The Full Noack Letter, dated February 1, 2017: Doyal’s “Hit List” Resurfaces

Noack wrote a letter to Craig Doyal on February 1, 2017, partly quoted above. In that letter, Noack accused Doyal of creating “an environment where it is difficult for Mr.s Shaw to succeed as the Human Resources Director for Montgomery County. I do not believe it is coincidence that the name Dodi Shaw was a name on the ‘hit list’ you denied having in a Commissioners Court meeting in 2015. I am referring to the ‘hit list’ you are rumored to have created during your 2014 campaign. The list is said to include the following county employees: Mark Bosma – terminated, Darlou Zenor – no longer employed by Montgomery County, Dodi Shaw, Don Carpenter.”

Precinct 3 County Commissioner James Noack.

Noack explained, “I believe your overzealous desire to terminate Mrs. Shaw not only clouds your judgement (sic) and demonstrates your relentless pursuit to subjugate county departments and operations, it creates undue liability for Montgomery County.” He continued, “With regards to the [January 9, 2017] letter from Mrs. Davenport, first, before I could possibly make any decisions, I would need Mrs. Shaw to address these accusations. It is inherently unfair and quite disturbing that you would share this letter and ask for opinions without FIRST giving Mrs. Shaw the opportunity to address.”

Eventually, after several County officials objected to Doyal’s and Meador’s private meeting with Shaw, Doyal agreed to move the meeting to an executive session February 28, 2017, Commissioners Court. Shaw kept her job despite Doyal’s interference with the Human Resources Department.

Lesson Learned

Article V, Section 18, of the Texas Constitution provides “…the County Commissioners Court…shall exercise such powers and jurisdiction over all county business…” Nevertheless, in January, 2015, Doyal made a power grab after he became County Judge and got Commissioners Mike Meador and Charlie Riley to vote with him to transfer management and control of all County Departments to Doyal rather than under the oversight and supervision of the entire Commissioners Court. Noack and Precinct 4 Commissioner Jim Clark did not vote for that proposal. Noack voted “no” while Clark was absent from the meeting.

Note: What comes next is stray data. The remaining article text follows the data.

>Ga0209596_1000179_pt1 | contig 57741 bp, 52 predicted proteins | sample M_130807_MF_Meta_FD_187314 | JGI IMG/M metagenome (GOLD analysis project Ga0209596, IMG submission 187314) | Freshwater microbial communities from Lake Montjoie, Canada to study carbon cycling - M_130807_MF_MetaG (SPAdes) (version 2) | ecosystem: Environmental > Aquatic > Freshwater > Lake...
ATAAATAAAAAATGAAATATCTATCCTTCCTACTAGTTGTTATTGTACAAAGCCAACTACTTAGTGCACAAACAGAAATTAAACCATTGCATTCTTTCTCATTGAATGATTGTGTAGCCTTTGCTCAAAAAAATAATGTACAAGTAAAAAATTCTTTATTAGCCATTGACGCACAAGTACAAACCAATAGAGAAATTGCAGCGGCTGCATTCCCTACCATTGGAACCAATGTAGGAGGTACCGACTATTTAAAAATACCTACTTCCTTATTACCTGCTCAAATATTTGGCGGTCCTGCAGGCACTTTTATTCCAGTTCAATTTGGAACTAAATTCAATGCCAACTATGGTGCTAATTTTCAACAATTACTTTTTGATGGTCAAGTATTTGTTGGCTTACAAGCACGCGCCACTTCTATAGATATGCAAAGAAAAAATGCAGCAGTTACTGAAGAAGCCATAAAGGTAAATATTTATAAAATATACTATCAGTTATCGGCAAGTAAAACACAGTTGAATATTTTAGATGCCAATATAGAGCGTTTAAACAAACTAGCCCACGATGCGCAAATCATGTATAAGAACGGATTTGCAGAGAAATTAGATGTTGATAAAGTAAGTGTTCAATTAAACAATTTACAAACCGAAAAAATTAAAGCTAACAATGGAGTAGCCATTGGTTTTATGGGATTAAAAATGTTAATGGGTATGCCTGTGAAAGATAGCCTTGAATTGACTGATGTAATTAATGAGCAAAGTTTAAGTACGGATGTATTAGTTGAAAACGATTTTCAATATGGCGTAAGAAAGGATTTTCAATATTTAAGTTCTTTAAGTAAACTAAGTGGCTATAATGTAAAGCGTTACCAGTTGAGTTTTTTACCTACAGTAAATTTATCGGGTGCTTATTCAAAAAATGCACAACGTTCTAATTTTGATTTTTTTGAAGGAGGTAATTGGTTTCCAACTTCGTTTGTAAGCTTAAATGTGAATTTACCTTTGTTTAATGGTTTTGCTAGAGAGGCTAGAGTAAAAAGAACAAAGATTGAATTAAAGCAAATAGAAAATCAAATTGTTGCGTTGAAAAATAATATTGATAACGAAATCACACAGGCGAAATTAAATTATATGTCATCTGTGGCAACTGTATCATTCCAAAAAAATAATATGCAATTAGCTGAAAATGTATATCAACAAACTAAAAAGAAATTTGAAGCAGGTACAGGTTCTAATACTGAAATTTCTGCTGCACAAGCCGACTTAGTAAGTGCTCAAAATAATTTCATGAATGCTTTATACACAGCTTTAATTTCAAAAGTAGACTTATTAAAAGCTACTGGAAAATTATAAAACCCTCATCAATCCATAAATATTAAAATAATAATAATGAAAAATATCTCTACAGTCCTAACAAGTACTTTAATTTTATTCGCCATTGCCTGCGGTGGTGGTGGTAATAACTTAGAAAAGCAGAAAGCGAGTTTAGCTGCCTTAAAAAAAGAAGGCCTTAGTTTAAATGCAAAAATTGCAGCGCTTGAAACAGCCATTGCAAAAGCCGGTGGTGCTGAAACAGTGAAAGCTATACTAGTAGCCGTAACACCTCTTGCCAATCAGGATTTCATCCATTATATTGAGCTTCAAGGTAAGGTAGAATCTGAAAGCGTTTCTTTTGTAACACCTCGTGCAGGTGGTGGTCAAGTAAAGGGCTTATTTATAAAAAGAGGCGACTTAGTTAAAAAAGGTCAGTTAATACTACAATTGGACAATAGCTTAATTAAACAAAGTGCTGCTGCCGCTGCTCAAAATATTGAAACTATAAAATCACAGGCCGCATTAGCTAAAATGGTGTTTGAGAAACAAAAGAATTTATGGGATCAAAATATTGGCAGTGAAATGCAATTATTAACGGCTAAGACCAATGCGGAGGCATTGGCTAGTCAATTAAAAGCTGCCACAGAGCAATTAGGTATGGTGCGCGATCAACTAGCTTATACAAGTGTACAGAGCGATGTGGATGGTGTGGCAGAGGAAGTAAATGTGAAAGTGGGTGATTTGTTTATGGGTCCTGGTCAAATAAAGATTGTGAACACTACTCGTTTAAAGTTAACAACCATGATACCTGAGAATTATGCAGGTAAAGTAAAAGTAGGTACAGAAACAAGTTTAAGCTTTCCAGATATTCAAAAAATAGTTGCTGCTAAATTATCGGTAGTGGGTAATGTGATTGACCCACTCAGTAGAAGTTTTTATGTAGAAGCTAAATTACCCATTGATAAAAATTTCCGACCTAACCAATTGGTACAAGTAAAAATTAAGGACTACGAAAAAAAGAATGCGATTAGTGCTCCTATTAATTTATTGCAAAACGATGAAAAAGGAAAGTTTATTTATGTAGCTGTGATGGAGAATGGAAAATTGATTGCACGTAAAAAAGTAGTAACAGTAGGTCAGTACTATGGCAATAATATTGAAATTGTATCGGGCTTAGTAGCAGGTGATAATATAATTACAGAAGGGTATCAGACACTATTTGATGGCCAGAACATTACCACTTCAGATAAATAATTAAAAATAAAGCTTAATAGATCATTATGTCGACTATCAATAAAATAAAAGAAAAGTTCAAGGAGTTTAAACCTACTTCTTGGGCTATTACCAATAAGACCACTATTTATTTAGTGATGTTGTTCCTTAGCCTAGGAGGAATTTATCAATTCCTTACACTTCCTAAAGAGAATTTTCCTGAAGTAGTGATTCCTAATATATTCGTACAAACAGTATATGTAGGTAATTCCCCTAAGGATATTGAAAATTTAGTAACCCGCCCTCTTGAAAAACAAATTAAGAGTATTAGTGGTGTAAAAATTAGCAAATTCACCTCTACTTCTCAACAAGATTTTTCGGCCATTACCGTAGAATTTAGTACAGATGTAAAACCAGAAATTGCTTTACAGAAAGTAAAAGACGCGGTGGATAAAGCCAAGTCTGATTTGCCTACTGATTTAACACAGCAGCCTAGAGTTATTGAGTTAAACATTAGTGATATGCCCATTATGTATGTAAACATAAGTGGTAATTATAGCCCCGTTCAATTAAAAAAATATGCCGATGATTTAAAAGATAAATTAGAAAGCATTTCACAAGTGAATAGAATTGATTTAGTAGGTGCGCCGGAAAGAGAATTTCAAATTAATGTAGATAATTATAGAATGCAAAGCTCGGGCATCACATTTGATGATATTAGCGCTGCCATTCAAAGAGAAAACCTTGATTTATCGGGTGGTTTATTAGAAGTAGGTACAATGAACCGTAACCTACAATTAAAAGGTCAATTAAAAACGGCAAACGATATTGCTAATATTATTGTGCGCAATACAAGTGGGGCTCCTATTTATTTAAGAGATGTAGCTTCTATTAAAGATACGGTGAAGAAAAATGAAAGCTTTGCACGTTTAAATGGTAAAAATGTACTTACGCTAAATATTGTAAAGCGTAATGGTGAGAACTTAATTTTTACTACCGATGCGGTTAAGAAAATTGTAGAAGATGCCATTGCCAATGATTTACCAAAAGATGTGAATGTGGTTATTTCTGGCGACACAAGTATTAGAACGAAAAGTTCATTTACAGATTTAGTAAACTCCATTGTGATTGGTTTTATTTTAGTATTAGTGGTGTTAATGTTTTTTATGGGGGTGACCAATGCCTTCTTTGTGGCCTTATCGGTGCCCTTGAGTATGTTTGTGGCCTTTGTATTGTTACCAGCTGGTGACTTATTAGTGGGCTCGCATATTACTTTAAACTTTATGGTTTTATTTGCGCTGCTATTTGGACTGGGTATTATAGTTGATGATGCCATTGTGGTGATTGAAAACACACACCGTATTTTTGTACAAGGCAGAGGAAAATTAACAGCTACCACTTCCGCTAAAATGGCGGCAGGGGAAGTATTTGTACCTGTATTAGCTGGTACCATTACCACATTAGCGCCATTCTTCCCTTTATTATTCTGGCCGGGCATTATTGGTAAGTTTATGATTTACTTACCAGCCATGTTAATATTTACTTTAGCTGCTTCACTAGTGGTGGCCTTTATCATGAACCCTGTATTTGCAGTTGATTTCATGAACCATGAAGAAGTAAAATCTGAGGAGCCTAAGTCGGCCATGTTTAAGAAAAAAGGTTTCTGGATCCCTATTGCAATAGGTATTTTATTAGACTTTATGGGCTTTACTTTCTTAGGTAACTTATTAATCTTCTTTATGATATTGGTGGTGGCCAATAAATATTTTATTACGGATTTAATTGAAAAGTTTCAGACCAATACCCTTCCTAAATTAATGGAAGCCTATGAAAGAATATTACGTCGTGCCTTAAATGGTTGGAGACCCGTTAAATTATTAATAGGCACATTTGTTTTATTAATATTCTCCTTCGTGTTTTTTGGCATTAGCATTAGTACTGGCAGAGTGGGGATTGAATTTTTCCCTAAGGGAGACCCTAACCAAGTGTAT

Noack and Clark have attempted on February 14 and February 28 to move control and management of all County Departments back to the full Commissioners Court, while Doyal, Meador, and Riley have opposed their resolution both times.

The correspondence and intense politics between Doyal and the Human Resources Department is wholly inappropriate. A chief executive should not interfere in the operations of a human resources function within an organization. Human resources departments should follow written policies, such as the County’s Human Resources Policy Manual, and federal and state laws applicable to employment relationships. Neither Doyal nor his “chief of staff” jim fredricks should have interfered with the County’s Human Resources function, even if Doyal very badly wanted his daughter Lindsey Doyal to receive a substantial promotion.

On both February 14 and February 28, Doyal told the Commissioners Court and the public that he would bring major issues before the Commissioners Court and that he would permit County Commissioners to become involved in matters that affect their Precincts. First, that simply is not a decision that a county judge should make. The Texas Constitution has already made that decision for all of us, even Craig Doyal. Second, the back-and-forth between Doyal and Shaw, between Doyal and Noack, and between Shaw and Noack provides a clear example of a major situation in which Doyal deliberately chose not to involve a County Commissioner, Noack, who had explicitly requested inclusion in a major set of decisions. Instead, Doyal opted to exclude Noack from the process and attempted to pull his political crony, Mike Meador, into the decisional role.

Management and human resources are better left to non-political individuals, especially ones who don’t preside over one of the most nepotistic institutions in Texas, Montgomery County’s government.